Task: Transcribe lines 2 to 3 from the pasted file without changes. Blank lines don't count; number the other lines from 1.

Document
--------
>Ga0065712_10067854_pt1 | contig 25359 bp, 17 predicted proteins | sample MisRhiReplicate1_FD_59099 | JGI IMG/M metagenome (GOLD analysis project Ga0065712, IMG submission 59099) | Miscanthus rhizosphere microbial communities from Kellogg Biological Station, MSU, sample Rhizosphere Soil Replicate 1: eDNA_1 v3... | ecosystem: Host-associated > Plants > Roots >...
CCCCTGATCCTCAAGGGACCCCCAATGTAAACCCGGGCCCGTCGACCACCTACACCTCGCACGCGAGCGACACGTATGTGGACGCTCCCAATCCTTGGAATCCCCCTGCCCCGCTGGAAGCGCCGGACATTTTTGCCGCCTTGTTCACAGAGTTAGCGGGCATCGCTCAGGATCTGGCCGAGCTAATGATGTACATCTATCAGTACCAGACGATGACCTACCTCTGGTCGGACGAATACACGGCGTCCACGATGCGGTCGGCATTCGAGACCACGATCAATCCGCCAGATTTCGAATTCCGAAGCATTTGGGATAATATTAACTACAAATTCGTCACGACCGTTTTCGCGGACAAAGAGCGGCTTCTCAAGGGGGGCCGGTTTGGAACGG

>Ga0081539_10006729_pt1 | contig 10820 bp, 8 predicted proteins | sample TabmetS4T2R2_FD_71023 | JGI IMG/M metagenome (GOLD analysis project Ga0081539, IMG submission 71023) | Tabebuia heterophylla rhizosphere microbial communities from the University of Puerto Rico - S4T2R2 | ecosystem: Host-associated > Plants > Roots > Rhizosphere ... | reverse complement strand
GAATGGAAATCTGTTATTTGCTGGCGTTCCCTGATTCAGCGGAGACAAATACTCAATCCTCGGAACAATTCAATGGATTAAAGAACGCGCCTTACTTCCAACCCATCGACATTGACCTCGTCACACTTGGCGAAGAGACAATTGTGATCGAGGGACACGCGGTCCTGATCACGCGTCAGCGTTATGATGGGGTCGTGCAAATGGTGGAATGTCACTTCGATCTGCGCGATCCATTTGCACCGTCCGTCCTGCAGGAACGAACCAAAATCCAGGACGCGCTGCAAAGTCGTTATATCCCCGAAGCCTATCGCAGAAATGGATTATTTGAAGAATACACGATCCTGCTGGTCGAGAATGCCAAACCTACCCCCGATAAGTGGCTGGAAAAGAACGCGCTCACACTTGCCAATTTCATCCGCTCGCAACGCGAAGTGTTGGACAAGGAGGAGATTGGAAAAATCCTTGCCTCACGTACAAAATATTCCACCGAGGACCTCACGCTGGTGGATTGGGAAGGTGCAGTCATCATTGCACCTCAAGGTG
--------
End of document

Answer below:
CCCCTGATCCTCAAGGGACCCCCAATGTAAACCCGGGCCCGTCGACCACCTACACCTCGCACGCGAGCGACACGTATGTGGACGCTCCCAATCCTTGGAATCCCCCTGCCCCGCTGGAAGCGCCGGACATTTTTGCCGCCTTGTTCACAGAGTTAGCGGGCATCGCTCAGGATCTGGCCGAGCTAATGATGTACATCTATCAGTACCAGACGATGACCTACCTCTGGTCGGACGAATACACGGCGTCCACGATGCGGTCGGCATTCGAGACCACGATCAATCCGCCAGATTTCGAATTCCGAAGCATTTGGGATAATATTAACTACAAATTCGTCACGACCGTTTTCGCGGACAAAGAGCGGCTTCTCAAGGGGGGCCGGTTTGGAACGG

>Ga0081539_10006729_pt1 | contig 10820 bp, 8 predicted proteins | sample TabmetS4T2R2_FD_71023 | JGI IMG/M metagenome (GOLD analysis project Ga0081539, IMG submission 71023) | Tabebuia heterophylla rhizosphere microbial communities from the University of Puerto Rico - S4T2R2 | ecosystem: Host-associated > Plants > Roots > Rhizosphere ... | reverse complement strand